Date of Award
Master of Science (MS)
Food, Nutrition, and Culinary Science
Dr. Julie Northcutt
Dr. Paul Dawson
Dr. Doug Smith
Three experiments were performed to enumerate the natural microflora on unwashed peaches, known as 'field' peaches, and to determine the efficacy of using acidified electrolyzed water as a topical antimicrobial to remove or reduce the number of the natural microflora or inoculated Listeria innocua from to peach surfaces. During the first experiment, field peaches were divided into four treatment groups: no wash (NW), tap water wash (TW), acidified electrolyzed water wash (AEW), and chlorinated water wash (CL). Peaches were dipped into each of the treatment solutions at ambient temperature and immediately removed (approximately 5 seconds). Peaches were then rinsed in 100 mL of 0.1% peptone and rinsates were plated on aerobic plate count agar for enumeration. For the second experiment, exposure time to the treatment solutions and the temperature of the same treatment solutions were studied. Field peaches were again divided into NW, TW, AEW, and CL but treatments were applied using two exposure times of 5 seconds and 40 minutes at a temperature of 2Â°C (samples were given either a '0' or '40' in their labels to denote exposure time in minutes where 5 second exposures = 0 minutes e.g. TW-0, TW-40, AEW-0, etc.). Rinsing and plating was conducted as mentioned above. Experiment three investigated the efficacy of NW, TW, AEW, and Cl, in reducing numbers of Listeria innocua on peaches that were previously inoculated and held at 4Â°C for 24 hours. Inoculated peaches were dipped in treatment solutions for 5 second and 40 minute times at 2Â°C. Results showed that exposure time had a significant effect on bacterial reduction for both AEW and Cl treatments.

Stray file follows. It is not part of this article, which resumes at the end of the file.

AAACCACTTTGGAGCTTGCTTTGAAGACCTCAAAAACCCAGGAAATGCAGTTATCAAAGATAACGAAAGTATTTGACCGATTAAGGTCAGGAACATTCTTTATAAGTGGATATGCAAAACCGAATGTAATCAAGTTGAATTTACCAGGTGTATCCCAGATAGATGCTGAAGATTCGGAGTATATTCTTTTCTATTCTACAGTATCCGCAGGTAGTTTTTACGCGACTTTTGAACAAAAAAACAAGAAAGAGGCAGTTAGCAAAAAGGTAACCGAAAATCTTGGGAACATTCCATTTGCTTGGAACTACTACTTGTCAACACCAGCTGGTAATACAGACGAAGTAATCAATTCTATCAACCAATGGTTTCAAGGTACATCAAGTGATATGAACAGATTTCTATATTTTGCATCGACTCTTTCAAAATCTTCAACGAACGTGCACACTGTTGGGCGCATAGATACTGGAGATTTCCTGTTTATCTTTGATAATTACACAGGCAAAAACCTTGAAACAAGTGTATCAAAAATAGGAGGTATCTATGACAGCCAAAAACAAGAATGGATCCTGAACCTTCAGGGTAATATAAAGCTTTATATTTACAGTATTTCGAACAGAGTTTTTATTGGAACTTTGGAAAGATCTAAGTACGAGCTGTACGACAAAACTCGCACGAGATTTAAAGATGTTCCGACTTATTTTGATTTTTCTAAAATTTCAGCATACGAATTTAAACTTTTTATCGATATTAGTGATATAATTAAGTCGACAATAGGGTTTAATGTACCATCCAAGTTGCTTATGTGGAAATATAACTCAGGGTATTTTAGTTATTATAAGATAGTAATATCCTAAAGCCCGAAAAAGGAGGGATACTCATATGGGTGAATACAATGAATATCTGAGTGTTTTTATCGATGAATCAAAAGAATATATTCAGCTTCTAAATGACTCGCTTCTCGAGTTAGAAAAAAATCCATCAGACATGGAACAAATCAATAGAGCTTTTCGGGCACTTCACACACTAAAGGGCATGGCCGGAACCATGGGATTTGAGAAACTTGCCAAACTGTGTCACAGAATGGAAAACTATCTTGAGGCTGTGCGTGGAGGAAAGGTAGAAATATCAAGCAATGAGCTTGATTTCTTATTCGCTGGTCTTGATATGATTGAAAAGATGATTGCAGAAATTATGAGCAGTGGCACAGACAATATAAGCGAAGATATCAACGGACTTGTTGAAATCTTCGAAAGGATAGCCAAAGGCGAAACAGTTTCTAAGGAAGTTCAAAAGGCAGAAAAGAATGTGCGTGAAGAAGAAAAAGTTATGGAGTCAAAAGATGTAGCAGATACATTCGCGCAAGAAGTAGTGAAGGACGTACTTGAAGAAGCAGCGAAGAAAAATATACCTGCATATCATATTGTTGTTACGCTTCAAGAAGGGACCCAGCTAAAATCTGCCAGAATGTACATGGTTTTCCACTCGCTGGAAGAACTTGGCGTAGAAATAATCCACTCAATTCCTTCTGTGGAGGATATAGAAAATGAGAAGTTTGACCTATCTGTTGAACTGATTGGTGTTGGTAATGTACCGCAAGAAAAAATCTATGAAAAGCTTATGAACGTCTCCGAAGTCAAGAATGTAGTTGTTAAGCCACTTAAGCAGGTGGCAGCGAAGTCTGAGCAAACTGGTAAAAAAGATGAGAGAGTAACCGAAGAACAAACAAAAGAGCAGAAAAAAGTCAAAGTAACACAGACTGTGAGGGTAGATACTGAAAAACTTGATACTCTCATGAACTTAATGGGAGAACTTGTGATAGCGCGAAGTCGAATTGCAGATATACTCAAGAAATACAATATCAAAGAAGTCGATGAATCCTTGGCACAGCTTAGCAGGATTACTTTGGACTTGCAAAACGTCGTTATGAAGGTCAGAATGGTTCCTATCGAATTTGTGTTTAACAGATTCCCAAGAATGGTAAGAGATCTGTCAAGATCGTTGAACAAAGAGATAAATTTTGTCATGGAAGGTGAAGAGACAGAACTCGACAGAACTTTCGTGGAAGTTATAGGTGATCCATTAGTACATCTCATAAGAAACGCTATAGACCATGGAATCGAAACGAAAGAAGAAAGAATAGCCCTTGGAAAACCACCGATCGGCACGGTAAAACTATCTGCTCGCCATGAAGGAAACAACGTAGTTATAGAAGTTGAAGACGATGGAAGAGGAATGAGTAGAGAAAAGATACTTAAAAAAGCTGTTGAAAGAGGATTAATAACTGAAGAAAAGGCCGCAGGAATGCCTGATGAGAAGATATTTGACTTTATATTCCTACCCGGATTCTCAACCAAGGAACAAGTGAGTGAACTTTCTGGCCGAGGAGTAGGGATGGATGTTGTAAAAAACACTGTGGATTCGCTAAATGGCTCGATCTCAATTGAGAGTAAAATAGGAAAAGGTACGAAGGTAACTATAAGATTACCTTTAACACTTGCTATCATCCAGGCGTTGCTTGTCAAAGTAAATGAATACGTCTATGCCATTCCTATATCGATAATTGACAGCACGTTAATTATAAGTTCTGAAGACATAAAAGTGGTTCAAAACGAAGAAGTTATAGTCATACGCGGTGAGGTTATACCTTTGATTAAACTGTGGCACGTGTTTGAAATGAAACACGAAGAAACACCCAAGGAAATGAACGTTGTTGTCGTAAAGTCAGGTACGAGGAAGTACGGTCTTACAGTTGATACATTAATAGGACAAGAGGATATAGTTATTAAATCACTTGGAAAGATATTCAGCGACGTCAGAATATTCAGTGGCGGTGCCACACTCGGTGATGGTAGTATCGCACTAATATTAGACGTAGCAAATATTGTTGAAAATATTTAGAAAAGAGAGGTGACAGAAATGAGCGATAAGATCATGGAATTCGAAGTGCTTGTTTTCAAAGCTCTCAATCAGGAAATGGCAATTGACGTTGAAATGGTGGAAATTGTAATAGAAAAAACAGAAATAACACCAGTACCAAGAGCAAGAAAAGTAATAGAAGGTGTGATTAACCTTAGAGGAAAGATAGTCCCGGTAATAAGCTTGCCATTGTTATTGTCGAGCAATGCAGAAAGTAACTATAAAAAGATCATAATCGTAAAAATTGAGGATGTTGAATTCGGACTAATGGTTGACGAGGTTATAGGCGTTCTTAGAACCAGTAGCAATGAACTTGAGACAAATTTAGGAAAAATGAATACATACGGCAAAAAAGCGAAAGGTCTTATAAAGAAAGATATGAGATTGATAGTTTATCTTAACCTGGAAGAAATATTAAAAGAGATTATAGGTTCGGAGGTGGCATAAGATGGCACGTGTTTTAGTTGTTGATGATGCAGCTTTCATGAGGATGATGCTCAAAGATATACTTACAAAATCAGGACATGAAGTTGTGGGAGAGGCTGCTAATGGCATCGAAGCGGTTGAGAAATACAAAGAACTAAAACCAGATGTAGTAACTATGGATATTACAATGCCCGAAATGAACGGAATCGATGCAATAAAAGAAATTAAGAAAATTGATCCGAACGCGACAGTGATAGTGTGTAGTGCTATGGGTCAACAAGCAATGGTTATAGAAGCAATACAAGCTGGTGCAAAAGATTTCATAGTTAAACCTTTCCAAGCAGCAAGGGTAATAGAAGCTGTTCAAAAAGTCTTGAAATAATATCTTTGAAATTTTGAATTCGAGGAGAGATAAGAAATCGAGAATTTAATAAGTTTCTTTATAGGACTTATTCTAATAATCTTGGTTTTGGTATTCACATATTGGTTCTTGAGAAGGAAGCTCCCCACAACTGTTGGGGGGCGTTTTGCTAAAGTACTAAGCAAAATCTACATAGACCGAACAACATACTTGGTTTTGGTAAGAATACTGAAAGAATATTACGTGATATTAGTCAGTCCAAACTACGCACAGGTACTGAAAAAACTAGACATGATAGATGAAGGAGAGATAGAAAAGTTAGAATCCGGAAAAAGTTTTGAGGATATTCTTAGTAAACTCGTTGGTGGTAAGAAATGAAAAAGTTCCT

Hopkins, Dylan Zachary, "Use of Electrolyzed Water as a Topical Antimicrobial and Minimal Processing Technique for Fresh, Whole Peaches" (2015). All Theses. 2122.